A computer program product may comprise computer useable or computer readable media, hardware logic, and/or transmission signals in which code may be implemented. Of course, those skilled in the art will recognize that many modifications may be made to this configuration without departing from the scope of the embodiments, and that the computer program product may comprise any suitable information bearing medium known in the art.
The term logic may include, by way of example, software, hardware, firmware, and/or combinations of software and hardware.
Certain implementations may be directed to a method for deploying computing infrastructure by a person or automated processing integrating computer-readable code into a computing system, wherein the code in combination with the computing system is enabled to perform the operations of the described implementations.
The logic of
The illustrated logic of
Input/Output (I/O) devices 512, 514 (including but not limited to keyboards, displays, pointing devices, etc.) may be coupled to the system either directly or through intervening I/O controllers 510.
Network adapters 508 may also be coupled to the system to enable the data processing system to become coupled to other data processing systems or remote printers or storage devices through intervening private or public networks. Modems, cable modem and Ethernet cards are just a few of the currently available types of network adapters 508.
The system architecture 500 may be coupled to storage 516 (e.g., a non-volatile storage area, such as magnetic disk drives, optical disk drives, a tape drive, etc.). The storage 516 may comprise an internal storage device or an attached or network accessible storage. Computer programs 506 in storage 516 may be loaded into the memory elements 504 and executed by a processor 502 in a manner known in the art.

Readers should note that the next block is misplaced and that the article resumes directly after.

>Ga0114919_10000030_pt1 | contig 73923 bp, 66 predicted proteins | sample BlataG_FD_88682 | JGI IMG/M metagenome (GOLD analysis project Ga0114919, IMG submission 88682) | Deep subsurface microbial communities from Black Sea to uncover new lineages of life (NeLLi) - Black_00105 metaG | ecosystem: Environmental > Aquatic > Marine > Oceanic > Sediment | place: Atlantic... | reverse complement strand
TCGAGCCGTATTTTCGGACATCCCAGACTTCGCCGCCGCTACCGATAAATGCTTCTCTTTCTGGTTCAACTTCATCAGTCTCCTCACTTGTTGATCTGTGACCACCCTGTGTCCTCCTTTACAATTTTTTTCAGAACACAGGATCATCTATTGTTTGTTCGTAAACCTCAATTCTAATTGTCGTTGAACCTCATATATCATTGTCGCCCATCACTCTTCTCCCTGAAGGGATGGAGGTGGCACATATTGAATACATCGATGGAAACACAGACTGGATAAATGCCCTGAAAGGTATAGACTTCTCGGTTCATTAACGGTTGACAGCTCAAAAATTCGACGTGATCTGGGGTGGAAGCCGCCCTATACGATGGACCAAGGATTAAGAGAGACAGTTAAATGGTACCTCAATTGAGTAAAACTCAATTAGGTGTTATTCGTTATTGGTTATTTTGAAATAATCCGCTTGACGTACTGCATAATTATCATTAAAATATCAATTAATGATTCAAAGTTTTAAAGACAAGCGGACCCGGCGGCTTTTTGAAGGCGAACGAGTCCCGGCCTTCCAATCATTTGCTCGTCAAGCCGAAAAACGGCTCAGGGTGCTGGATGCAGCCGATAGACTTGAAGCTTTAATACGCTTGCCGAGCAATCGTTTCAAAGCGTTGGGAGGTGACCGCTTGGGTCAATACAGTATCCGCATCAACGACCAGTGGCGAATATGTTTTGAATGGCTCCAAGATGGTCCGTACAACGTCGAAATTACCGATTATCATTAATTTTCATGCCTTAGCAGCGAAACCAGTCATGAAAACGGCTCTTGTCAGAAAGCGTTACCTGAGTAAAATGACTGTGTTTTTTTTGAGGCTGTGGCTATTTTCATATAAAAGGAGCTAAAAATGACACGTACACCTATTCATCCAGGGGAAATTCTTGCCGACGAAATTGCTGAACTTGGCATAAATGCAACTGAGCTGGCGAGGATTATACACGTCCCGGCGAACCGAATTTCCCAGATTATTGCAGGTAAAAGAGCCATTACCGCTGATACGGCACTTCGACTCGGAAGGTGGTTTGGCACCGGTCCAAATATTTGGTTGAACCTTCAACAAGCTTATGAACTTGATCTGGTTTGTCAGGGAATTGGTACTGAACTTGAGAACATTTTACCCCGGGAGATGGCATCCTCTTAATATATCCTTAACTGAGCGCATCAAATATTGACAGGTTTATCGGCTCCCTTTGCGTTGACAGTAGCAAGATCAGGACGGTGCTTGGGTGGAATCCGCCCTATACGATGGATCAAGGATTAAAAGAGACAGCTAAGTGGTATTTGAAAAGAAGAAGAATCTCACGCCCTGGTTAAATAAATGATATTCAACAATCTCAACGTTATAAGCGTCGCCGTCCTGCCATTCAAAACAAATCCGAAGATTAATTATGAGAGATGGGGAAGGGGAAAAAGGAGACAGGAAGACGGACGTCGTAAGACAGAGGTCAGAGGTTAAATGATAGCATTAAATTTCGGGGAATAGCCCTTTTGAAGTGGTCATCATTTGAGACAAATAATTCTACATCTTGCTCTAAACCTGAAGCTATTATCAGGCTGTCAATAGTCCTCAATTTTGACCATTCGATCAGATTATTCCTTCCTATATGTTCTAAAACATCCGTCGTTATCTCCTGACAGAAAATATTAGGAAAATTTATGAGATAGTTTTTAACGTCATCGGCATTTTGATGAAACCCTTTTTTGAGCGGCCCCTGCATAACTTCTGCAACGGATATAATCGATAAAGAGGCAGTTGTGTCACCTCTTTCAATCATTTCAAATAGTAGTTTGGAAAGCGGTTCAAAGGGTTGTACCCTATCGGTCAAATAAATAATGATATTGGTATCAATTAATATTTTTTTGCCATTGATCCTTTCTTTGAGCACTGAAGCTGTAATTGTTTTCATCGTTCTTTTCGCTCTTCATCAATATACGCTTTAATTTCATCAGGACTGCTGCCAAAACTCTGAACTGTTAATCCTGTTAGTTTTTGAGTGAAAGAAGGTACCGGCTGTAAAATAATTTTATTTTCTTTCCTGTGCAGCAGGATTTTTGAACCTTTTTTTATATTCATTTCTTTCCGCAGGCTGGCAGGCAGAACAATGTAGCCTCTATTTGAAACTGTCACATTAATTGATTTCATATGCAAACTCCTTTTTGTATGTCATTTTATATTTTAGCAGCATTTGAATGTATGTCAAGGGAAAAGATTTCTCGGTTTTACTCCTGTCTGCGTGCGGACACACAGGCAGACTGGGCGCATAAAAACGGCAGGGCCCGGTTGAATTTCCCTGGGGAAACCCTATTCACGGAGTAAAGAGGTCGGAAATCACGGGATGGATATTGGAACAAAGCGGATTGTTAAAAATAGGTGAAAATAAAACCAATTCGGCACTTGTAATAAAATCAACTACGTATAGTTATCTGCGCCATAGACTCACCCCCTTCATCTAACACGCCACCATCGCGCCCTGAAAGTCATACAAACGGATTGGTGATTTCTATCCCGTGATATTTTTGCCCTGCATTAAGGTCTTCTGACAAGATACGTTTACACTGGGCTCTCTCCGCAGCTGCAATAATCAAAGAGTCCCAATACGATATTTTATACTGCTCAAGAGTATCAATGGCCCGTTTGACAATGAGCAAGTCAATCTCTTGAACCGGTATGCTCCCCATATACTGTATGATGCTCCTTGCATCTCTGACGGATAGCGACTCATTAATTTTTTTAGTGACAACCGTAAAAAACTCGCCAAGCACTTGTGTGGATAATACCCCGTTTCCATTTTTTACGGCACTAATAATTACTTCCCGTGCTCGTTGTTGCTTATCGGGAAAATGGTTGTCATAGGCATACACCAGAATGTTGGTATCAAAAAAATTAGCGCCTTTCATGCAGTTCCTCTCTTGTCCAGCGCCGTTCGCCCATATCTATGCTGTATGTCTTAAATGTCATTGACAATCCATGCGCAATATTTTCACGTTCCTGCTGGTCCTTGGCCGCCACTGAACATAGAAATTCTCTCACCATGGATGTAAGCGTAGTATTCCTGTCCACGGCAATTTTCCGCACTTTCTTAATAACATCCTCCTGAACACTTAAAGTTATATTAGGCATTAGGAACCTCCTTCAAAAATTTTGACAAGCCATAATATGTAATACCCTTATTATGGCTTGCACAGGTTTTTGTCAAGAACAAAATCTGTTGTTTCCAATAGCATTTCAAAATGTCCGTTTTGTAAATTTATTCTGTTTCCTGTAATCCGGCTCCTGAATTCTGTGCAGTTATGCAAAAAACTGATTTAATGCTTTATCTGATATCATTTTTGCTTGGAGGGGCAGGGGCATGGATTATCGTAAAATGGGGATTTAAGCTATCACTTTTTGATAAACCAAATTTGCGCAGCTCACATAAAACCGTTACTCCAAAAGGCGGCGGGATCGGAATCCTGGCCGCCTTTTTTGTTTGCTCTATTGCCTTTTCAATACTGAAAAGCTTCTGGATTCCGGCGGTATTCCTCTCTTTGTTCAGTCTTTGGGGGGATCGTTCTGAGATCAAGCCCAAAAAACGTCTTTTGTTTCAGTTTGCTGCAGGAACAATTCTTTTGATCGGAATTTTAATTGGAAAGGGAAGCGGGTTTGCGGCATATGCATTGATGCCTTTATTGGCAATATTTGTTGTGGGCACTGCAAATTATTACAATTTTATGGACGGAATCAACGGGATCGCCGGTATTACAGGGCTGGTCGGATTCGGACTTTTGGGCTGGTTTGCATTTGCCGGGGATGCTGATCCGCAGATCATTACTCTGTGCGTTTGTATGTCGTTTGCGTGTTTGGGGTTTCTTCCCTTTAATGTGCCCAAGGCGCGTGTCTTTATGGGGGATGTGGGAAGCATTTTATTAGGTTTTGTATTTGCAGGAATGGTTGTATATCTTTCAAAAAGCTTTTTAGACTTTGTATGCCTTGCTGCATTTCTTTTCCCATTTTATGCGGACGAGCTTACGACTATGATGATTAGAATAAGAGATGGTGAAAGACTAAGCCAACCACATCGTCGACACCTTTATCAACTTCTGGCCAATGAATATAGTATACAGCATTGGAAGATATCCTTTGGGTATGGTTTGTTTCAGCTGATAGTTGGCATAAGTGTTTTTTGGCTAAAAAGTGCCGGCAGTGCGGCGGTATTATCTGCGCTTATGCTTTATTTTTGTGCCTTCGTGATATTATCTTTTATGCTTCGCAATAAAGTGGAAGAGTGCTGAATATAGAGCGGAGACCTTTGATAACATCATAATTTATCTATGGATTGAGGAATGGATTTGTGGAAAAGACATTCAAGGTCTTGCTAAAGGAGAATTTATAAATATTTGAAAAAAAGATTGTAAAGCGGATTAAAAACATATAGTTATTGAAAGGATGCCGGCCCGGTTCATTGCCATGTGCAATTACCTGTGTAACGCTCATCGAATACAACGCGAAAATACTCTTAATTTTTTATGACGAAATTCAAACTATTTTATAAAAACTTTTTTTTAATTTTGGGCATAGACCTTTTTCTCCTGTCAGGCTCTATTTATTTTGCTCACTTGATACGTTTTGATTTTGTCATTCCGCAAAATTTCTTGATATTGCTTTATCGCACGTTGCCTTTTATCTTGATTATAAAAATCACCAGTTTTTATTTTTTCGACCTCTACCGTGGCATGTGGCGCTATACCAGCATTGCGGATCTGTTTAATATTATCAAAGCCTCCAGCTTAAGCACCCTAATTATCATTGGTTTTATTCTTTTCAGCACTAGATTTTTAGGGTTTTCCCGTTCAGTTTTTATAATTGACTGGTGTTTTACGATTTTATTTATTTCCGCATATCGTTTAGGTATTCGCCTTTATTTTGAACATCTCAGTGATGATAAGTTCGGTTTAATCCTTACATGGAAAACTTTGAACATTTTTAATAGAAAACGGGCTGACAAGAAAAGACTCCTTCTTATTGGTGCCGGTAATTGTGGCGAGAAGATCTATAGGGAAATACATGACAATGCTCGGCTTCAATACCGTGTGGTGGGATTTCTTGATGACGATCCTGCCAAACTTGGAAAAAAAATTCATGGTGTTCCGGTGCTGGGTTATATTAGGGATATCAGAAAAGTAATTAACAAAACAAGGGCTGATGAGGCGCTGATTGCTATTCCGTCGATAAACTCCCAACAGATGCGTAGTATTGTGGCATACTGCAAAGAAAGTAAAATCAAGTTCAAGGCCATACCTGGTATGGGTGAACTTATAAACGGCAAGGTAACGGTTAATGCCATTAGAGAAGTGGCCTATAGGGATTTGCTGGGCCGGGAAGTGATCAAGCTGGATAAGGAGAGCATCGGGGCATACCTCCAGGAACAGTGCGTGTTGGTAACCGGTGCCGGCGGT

The system architecture 500 may include fewer components than illustrated, additional components not illustrated herein, or some combination of the components illustrated and additional components. The system architecture 500 may comprise any computing device known in the art, such as a mainframe, server, personal computer, workstation, laptop, handheld computer, telephony device, network appliance, virtualization device, storage controller, etc.
The foregoing description of embodiments of the invention has been presented for the purposes of illustration and description. It is not intended to be exhaustive or to limit the embodiments to the precise form disclosed. Many modifications and variations are possible in light of the above teaching. It is intended that the scope of the embodiments be limited not by this detailed description, but rather by the claims appended hereto. The above specification, examples and data provide a complete description of the manufacture and use of the composition of the embodiments. Since many embodiments may be made without departing from the spirit and scope of the embodiments, the embodiments reside in the claims hereinafter appended or any subsequently-filed claims, and their equivalents.
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|U.S. Classification||707/803, 707/792|
|Oct 18, 2007||AS||Assignment|
Owner name: INTERNATIONAL BUSINESS MACHINES CORPORATION, NEW Y
Free format text: ASSIGNMENT OF ASSIGNORS INTEREST;ASSIGNORS:BIRELEY, WILLIAM ROBERT;BLEVINS, DELMAR EUGENE;BRODSKY, STEPHEN ANDREW;AND OTHERS;REEL/FRAME:019983/0738;SIGNING DATES FROM 20070725 TO 20070807
Owner name: INTERNATIONAL BUSINESS MACHINES CORPORATION, NEW Y
Free format text: ASSIGNMENT OF ASSIGNORS INTEREST;ASSIGNORS:BIRELEY, WILLIAM ROBERT;BLEVINS, DELMAR EUGENE;BRODSKY, STEPHEN ANDREW;AND OTHERS;SIGNING DATES FROM 20070725 TO 20070807;REEL/FRAME:019983/0738
|Mar 28, 2014||REMI||Maintenance fee reminder mailed|
|Jul 11, 2014||FPAY||Fee payment|
Year of fee payment: 4
|Jul 11, 2014||SULP||Surcharge for late payment|